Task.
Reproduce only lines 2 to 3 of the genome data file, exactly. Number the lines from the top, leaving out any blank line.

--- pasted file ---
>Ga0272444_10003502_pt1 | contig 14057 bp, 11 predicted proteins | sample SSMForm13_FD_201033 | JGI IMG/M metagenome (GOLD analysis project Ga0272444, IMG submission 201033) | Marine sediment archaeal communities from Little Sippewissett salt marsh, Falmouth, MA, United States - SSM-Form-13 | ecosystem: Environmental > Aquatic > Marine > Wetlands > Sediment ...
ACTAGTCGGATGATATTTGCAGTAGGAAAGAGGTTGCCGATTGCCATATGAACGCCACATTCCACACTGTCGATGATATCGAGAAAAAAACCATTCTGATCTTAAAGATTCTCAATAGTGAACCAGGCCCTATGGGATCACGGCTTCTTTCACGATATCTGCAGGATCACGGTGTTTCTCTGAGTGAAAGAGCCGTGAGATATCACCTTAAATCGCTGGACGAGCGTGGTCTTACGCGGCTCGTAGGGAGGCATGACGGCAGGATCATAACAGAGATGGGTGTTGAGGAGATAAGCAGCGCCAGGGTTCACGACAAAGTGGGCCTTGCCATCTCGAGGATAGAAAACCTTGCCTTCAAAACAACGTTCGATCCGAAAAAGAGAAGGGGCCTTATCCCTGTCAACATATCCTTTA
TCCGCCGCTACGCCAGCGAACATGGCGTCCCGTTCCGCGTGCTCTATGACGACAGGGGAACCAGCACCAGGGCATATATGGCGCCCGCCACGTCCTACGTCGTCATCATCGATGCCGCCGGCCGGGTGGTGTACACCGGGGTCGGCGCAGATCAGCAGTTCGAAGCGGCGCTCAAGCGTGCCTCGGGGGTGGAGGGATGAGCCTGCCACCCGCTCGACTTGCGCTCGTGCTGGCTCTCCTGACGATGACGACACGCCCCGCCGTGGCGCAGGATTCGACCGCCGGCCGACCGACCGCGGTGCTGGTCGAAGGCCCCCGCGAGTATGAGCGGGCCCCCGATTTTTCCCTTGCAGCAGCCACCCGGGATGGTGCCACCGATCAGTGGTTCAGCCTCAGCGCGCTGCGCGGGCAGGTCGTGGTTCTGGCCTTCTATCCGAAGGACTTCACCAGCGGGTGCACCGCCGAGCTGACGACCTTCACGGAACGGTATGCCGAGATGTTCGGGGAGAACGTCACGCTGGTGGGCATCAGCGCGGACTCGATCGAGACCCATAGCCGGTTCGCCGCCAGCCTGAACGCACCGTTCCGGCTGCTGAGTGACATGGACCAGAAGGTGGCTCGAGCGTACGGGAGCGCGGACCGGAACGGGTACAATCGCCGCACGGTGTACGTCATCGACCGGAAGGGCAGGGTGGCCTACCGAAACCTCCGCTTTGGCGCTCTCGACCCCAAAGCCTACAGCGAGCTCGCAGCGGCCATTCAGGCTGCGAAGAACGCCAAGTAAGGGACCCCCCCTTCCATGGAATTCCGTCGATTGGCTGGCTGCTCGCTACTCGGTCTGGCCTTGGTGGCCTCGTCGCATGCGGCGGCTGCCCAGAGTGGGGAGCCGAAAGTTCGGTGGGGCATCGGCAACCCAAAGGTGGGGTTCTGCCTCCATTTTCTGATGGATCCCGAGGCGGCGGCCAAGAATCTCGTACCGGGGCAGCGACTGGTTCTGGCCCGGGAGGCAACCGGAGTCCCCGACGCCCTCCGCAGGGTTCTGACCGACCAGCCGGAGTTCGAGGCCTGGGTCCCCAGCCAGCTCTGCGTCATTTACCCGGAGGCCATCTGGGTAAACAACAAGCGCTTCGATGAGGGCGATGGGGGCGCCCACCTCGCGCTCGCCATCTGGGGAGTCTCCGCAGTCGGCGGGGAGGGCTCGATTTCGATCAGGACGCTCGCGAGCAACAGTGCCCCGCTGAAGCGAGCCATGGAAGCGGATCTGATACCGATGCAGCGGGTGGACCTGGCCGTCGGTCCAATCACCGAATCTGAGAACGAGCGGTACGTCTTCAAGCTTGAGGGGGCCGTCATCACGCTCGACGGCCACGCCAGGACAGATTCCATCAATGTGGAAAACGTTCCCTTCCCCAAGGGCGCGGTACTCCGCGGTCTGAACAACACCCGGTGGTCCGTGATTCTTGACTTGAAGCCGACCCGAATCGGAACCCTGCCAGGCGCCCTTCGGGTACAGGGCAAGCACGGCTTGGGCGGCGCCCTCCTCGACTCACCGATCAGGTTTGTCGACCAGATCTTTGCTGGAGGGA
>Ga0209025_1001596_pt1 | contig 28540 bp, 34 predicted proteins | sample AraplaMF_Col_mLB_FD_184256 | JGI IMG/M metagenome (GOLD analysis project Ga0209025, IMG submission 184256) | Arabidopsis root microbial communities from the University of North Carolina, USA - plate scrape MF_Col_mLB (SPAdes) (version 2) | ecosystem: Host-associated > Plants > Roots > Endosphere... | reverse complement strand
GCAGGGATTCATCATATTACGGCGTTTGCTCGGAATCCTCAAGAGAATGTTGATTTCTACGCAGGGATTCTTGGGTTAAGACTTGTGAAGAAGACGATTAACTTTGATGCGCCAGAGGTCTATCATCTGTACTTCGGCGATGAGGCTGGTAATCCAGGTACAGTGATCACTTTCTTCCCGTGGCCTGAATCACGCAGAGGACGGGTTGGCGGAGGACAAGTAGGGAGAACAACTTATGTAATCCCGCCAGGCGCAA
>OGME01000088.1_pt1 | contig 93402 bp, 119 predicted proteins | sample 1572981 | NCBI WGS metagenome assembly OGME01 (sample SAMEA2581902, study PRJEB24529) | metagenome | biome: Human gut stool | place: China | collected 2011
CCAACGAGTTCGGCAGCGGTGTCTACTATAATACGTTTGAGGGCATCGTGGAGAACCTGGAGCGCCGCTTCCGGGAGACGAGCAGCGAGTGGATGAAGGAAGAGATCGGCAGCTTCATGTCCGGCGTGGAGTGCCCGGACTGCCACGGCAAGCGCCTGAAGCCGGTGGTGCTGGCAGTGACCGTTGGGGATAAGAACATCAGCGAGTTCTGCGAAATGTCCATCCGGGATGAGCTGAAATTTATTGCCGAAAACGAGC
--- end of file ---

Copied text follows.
ACTAGTCGGATGATATTTGCAGTAGGAAAGAGGTTGCCGATTGCCATATGAACGCCACATTCCACACTGTCGATGATATCGAGAAAAAAACCATTCTGATCTTAAAGATTCTCAATAGTGAACCAGGCCCTATGGGATCACGGCTTCTTTCACGATATCTGCAGGATCACGGTGTTTCTCTGAGTGAAAGAGCCGTGAGATATCACCTTAAATCGCTGGACGAGCGTGGTCTTACGCGGCTCGTAGGGAGGCATGACGGCAGGATCATAACAGAGATGGGTGTTGAGGAGATAAGCAGCGCCAGGGTTCACGACAAAGTGGGCCTTGCCATCTCGAGGATAGAAAACCTTGCCTTCAAAACAACGTTCGATCCGAAAAAGAGAAGGGGCCTTATCCCTGTCAACATATCCTTTA
TCCGCCGCTACGCCAGCGAACATGGCGTCCCGTTCCGCGTGCTCTATGACGACAGGGGAACCAGCACCAGGGCATATATGGCGCCCGCCACGTCCTACGTCGTCATCATCGATGCCGCCGGCCGGGTGGTGTACACCGGGGTCGGCGCAGATCAGCAGTTCGAAGCGGCGCTCAAGCGTGCCTCGGGGGTGGAGGGATGAGCCTGCCACCCGCTCGACTTGCGCTCGTGCTGGCTCTCCTGACGATGACGACACGCCCCGCCGTGGCGCAGGATTCGACCGCCGGCCGACCGACCGCGGTGCTGGTCGAAGGCCCCCGCGAGTATGAGCGGGCCCCCGATTTTTCCCTTGCAGCAGCCACCCGGGATGGTGCCACCGATCAGTGGTTCAGCCTCAGCGCGCTGCGCGGGCAGGTCGTGGTTCTGGCCTTCTATCCGAAGGACTTCACCAGCGGGTGCACCGCCGAGCTGACGACCTTCACGGAACGGTATGCCGAGATGTTCGGGGAGAACGTCACGCTGGTGGGCATCAGCGCGGACTCGATCGAGACCCATAGCCGGTTCGCCGCCAGCCTGAACGCACCGTTCCGGCTGCTGAGTGACATGGACCAGAAGGTGGCTCGAGCGTACGGGAGCGCGGACCGGAACGGGTACAATCGCCGCACGGTGTACGTCATCGACCGGAAGGGCAGGGTGGCCTACCGAAACCTCCGCTTTGGCGCTCTCGACCCCAAAGCCTACAGCGAGCTCGCAGCGGCCATTCAGGCTGCGAAGAACGCCAAGTAAGGGACCCCCCCTTCCATGGAATTCCGTCGATTGGCTGGCTGCTCGCTACTCGGTCTGGCCTTGGTGGCCTCGTCGCATGCGGCGGCTGCCCAGAGTGGGGAGCCGAAAGTTCGGTGGGGCATCGGCAACCCAAAGGTGGGGTTCTGCCTCCATTTTCTGATGGATCCCGAGGCGGCGGCCAAGAATCTCGTACCGGGGCAGCGACTGGTTCTGGCCCGGGAGGCAACCGGAGTCCCCGACGCCCTCCGCAGGGTTCTGACCGACCAGCCGGAGTTCGAGGCCTGGGTCCCCAGCCAGCTCTGCGTCATTTACCCGGAGGCCATCTGGGTAAACAACAAGCGCTTCGATGAGGGCGATGGGGGCGCCCACCTCGCGCTCGCCATCTGGGGAGTCTCCGCAGTCGGCGGGGAGGGCTCGATTTCGATCAGGACGCTCGCGAGCAACAGTGCCCCGCTGAAGCGAGCCATGGAAGCGGATCTGATACCGATGCAGCGGGTGGACCTGGCCGTCGGTCCAATCACCGAATCTGAGAACGAGCGGTACGTCTTCAAGCTTGAGGGGGCCGTCATCACGCTCGACGGCCACGCCAGGACAGATTCCATCAATGTGGAAAACGTTCCCTTCCCCAAGGGCGCGGTACTCCGCGGTCTGAACAACACCCGGTGGTCCGTGATTCTTGACTTGAAGCCGACCCGAATCGGAACCCTGCCAGGCGCCCTTCGGGTACAGGGCAAGCACGGCTTGGGCGGCGCCCTCCTCGACTCACCGATCAGGTTTGTCGACCAGATCTTTGCTGGAGGGA